Stonehenge, General View From (G) On The Line Of The Central Entrance
Photographer: Ordnance Survey Department, under Colonel Sir Henry James
Medium: Photographic print
View of Stonehenge in Wiltshire, with a Victorian group in the centre, taken by the Ordnance Survey Department under Colonel Sir Henry James. The image is one of eight photographs of the megalithic monument illustrating Colonel James’ 1867 book ‘Stonehenge, Turusachan and Cromlechs’, and was published as plate 10. The book also includes accounts, sketches and plans of other ancient monuments including a stone circle on the Island of Lewis and four Irish cromlechs. James' intention was to give “...examples of the megalithic structures of this kingdom, all of which should be sketched and described by the officers on the Ordnance Survey, to form a record of the existence and state of preservation of these objects at the date of the National Survey”. The survey of Britain was completed in 1870.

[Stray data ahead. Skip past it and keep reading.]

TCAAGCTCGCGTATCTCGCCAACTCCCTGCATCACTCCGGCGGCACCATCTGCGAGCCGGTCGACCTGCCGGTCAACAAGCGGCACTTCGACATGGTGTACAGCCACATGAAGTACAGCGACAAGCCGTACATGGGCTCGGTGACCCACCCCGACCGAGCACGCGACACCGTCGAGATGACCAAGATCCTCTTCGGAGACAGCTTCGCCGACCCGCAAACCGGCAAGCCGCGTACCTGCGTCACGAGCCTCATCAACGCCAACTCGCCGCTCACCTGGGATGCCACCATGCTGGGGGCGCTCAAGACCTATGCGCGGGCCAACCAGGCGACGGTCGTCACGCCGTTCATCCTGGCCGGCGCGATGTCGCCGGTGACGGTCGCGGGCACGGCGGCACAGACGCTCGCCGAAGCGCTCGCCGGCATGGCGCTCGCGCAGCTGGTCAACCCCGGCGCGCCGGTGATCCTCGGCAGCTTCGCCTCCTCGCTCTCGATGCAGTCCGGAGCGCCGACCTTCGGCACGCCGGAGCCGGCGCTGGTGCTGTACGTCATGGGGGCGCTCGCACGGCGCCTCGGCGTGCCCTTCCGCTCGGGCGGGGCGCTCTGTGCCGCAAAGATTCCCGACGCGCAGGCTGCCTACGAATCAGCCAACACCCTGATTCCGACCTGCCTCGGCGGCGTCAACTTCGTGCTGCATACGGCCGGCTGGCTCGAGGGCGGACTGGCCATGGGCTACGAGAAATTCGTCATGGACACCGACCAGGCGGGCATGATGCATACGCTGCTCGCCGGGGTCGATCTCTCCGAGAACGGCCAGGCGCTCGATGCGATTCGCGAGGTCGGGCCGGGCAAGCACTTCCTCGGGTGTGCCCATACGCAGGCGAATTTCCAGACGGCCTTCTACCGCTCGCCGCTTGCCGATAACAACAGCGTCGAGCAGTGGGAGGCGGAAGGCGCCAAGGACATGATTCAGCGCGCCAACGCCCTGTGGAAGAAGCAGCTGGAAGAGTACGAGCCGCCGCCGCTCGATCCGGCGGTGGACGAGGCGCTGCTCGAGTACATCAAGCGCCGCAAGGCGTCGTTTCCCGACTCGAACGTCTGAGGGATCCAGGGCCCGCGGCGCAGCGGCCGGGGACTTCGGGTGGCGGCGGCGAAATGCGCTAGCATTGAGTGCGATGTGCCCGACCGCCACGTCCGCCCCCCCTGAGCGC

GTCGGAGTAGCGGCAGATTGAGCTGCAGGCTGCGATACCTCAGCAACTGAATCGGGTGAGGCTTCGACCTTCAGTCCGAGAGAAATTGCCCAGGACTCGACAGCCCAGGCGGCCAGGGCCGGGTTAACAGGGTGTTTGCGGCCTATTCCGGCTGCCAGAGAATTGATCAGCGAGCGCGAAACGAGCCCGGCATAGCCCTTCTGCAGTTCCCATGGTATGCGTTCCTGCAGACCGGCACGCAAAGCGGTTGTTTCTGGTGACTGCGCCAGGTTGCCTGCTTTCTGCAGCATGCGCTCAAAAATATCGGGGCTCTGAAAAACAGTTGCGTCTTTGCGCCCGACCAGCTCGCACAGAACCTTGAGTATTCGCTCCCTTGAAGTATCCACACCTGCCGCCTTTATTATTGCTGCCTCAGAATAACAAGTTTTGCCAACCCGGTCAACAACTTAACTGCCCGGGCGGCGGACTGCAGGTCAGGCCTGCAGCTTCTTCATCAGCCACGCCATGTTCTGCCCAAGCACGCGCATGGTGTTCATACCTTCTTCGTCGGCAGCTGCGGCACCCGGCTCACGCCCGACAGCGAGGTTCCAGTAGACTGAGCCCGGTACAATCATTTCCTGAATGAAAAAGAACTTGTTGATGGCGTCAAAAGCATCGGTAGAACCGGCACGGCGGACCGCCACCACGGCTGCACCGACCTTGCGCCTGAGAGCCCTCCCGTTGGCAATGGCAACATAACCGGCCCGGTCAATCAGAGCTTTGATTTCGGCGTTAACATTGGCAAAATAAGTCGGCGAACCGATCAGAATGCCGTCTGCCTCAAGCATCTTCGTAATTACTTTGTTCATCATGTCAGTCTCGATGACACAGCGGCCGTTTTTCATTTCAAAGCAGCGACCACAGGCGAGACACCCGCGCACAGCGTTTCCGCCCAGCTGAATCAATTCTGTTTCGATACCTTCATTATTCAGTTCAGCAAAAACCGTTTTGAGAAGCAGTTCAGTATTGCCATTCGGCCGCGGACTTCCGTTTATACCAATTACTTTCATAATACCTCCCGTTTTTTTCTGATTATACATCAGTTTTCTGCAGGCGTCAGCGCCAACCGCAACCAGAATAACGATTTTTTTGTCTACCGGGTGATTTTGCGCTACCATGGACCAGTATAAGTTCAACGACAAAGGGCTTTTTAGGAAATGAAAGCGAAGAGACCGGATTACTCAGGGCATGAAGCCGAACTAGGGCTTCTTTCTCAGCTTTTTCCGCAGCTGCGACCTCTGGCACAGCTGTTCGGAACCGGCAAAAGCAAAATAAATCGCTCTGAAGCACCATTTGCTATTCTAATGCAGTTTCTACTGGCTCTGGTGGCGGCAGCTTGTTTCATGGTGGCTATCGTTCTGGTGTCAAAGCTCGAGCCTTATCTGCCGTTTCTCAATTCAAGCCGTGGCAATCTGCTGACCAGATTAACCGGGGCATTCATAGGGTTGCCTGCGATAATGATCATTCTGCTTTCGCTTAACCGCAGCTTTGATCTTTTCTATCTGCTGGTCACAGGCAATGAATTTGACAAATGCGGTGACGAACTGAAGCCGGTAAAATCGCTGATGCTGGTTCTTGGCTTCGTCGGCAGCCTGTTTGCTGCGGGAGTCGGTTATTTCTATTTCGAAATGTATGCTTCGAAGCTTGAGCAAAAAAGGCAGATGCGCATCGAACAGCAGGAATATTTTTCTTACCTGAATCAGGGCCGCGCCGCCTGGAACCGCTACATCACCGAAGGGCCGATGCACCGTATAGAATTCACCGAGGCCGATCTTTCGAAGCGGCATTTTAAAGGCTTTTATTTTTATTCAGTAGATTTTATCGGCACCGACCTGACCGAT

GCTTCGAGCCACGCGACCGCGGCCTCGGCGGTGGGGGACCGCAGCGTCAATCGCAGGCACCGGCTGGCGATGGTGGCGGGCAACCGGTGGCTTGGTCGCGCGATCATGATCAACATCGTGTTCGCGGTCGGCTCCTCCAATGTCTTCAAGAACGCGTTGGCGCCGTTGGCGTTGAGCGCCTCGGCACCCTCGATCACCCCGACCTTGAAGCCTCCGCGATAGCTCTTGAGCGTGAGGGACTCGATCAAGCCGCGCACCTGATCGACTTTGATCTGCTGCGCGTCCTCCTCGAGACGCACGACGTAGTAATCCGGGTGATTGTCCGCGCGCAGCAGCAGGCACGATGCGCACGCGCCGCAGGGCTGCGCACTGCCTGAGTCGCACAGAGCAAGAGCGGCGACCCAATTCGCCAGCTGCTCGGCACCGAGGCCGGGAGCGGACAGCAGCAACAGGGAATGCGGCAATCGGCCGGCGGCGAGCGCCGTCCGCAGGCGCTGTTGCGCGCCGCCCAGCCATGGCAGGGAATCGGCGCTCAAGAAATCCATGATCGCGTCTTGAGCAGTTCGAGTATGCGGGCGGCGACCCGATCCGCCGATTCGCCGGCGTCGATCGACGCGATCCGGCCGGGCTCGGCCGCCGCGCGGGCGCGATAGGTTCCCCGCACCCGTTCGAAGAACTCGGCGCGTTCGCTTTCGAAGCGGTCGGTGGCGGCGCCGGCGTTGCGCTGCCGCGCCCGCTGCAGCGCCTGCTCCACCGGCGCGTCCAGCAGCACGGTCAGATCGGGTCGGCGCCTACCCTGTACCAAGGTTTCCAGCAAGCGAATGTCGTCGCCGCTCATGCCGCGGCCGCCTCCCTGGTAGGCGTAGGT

In his text James attributes the construction of Stonehenge to the Druids and explores their history and culture in England and Gaul before the Roman conquest. He refers to the Ancient Greek historians Diodorus and Hecateus, who wrote of a “renowned temple of a round form, beautified by many rich gifts” on an island known as “the island of the Hyperboreans…beyond the place from which the north winds came”. He concluded “I incline to the belief, held by many writers, that the island here referred to could be no other than Britain, and that this celebrated temple of a round form is no other than Stonehenge”.